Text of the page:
Here’s the clincher: Dragon Song boasts two modes of battle, which sounds intriguing until it’s revealed that there’s no difference in the mechanics. Instead, only the reward changes. Soldier forward in Virtue Mode, and you will cleanse a monster’s spirit, earning valuable experience points in exchange. Reclaiming all the souls within a particular area will also unlock treasure chests that contain beefed-up weapons and armor. You won’t, however, earn any money, and currency is desperately needed once your superior equipment breaks down – an event that can occur at any time.

For cash you must bait enemies in regular Combat Mode. Rather than simply dropping gold coins, though, the defeated will surrender items like expensive plates, hugging pillows, and amazing frying pans. Despite the impressive names, these objects fetch only a pittance on their own. Since our hero moonlights as a courier for Gad’s Express, though, he can take a job at any of its convenient locations, bundle together the required assortment of goods and deliver them for an exorbitant markup.

This is an incredibly annoying process. First, items are carried by specific enemies in specific locations, an advantage unless you don’t know where to find the necessary cargo. If you don’t, prepare to waste time scouring the forest paths and linear caves that make up the game’s dungeons. Even with that knowledge, the spoils of victory are random, and it may take a very long stretch to collect the mountain of loot you need. Of course, if you get fed up, you can always quit the gig... for a percentage of the fee. These tasks can take hours, and the benefit is proportionally meager.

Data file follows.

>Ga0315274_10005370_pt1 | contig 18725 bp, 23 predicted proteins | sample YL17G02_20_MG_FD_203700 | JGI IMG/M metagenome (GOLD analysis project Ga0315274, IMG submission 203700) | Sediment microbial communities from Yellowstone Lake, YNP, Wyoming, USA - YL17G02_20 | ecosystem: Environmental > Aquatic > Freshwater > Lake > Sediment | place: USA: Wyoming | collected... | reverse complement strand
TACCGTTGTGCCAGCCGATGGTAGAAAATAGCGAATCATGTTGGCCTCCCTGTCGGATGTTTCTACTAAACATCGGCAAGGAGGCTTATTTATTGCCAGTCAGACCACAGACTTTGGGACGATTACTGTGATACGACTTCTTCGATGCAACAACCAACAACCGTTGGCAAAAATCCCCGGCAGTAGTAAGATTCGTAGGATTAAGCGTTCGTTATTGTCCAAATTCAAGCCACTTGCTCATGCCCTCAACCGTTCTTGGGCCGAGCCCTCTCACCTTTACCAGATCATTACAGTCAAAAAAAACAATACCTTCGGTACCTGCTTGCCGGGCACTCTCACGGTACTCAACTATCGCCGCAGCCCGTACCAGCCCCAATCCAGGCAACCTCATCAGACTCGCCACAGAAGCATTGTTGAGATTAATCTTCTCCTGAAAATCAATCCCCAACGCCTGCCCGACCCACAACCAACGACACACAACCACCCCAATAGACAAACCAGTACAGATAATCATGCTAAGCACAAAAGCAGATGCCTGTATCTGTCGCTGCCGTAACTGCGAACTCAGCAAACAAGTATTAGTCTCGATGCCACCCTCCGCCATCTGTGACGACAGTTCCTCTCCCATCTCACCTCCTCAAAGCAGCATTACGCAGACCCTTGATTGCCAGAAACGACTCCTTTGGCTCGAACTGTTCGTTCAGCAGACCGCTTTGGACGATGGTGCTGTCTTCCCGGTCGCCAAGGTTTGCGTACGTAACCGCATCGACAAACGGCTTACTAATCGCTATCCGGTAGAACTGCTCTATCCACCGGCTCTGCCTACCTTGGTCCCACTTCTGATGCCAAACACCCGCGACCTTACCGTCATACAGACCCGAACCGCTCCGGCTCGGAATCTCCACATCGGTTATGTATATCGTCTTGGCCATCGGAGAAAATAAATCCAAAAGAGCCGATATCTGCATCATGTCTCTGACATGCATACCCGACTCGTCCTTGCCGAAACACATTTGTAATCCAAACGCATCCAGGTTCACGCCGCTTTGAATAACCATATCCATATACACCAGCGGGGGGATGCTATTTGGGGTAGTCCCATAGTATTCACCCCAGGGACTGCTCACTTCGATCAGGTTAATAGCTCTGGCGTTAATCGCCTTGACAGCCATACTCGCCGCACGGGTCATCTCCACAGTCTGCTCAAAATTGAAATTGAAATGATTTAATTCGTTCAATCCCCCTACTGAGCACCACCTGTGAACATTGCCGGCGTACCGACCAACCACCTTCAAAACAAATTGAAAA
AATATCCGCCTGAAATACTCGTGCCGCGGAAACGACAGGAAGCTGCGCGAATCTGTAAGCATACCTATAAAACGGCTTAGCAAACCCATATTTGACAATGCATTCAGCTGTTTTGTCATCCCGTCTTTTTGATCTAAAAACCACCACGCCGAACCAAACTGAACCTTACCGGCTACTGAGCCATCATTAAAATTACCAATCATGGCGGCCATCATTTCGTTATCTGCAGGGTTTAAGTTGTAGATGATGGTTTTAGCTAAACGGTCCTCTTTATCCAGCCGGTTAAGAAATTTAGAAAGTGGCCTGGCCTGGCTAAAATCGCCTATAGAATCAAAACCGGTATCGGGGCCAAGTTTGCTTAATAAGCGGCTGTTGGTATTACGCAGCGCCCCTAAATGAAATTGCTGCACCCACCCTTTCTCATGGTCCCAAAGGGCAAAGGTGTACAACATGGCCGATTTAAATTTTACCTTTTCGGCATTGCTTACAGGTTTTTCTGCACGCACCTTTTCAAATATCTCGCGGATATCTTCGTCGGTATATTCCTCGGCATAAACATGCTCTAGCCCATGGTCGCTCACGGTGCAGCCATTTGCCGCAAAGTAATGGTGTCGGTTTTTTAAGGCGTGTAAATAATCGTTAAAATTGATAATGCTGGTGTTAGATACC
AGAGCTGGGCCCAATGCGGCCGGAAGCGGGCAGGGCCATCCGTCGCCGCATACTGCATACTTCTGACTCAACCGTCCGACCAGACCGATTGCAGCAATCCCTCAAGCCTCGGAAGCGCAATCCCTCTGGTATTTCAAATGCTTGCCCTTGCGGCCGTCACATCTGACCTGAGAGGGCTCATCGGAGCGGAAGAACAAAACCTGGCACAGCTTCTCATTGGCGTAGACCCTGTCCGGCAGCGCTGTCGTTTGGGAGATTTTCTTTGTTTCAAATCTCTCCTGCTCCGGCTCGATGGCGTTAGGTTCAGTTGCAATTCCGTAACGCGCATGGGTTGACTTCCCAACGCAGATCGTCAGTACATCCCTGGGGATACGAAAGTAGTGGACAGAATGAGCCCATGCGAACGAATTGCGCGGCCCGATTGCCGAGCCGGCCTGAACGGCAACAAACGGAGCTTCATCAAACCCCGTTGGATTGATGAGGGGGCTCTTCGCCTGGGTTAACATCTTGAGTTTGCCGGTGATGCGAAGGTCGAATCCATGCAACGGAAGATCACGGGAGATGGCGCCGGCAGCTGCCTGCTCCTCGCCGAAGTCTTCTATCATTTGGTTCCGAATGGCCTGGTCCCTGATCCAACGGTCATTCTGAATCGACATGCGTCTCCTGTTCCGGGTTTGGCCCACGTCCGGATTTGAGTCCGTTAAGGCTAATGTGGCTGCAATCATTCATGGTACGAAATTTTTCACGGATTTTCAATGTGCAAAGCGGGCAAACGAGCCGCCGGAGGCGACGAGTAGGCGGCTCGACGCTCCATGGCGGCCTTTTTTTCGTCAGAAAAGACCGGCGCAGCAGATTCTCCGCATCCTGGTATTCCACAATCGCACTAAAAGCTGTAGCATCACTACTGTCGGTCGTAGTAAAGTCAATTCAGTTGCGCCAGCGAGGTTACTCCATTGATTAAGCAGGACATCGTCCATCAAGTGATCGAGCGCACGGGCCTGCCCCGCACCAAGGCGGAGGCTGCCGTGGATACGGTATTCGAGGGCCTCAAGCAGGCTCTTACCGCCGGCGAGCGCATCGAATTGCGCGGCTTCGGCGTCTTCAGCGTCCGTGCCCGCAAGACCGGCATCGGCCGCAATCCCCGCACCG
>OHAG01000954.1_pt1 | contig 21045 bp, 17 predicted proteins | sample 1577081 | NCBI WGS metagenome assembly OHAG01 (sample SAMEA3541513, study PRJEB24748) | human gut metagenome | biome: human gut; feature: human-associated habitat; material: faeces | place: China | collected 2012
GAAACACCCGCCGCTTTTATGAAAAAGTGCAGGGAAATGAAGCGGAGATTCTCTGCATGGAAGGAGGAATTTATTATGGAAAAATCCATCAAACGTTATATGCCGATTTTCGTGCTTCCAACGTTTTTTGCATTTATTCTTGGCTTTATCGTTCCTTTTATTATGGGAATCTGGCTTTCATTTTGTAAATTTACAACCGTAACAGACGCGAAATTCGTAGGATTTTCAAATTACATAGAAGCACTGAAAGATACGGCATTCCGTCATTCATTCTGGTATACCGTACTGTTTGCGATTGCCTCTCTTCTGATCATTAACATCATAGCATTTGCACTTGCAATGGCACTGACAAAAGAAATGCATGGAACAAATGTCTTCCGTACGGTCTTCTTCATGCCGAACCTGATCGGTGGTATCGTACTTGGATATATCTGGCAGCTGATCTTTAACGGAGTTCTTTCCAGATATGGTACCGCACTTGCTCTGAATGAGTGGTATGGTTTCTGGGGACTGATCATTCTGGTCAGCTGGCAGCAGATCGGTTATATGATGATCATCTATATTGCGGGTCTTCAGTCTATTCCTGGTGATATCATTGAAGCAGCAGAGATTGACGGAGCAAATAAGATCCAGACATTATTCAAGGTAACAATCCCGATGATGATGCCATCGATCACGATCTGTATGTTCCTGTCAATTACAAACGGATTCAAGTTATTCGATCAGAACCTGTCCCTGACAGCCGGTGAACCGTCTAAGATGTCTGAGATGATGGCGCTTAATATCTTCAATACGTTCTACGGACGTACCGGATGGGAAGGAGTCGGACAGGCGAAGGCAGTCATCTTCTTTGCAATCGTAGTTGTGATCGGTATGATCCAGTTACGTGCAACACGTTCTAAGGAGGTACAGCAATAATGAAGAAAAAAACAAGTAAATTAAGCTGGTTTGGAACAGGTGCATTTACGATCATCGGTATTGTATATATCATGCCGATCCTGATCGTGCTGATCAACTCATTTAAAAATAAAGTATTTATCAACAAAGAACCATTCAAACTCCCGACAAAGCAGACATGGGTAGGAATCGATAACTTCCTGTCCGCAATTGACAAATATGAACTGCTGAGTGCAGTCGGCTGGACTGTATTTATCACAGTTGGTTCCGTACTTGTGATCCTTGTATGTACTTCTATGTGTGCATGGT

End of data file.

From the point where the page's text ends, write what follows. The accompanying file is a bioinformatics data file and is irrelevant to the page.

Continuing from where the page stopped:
Still, all these faults could be endured for the Lunar series’ engrossing characters, engaging dialogue, and full animation sequences that convey touching tales. So in way it works out perfectly, because none of that is present here. In fact, Dragon Song is set one-thousand years before any other story spun in the Lunar universe; without a heaping helping of the Goddess Althena, this game wouldn’t have sufficient reason to claim the franchise name.

The story we get revolves around puny human Jian Campbell, a delivery boy who naturally longs for adventure. Even more, he wants to prove to the mentally and physically superior race of beast-men that his species is worthy of respect and equal standing. At least he claims a noble goal, and all he needs is a chance to grow stronger and a stage on which to show his mettle. Fortunately for him, someone’s decided to take over the world, and he’s the common (beast)man’s last best hope.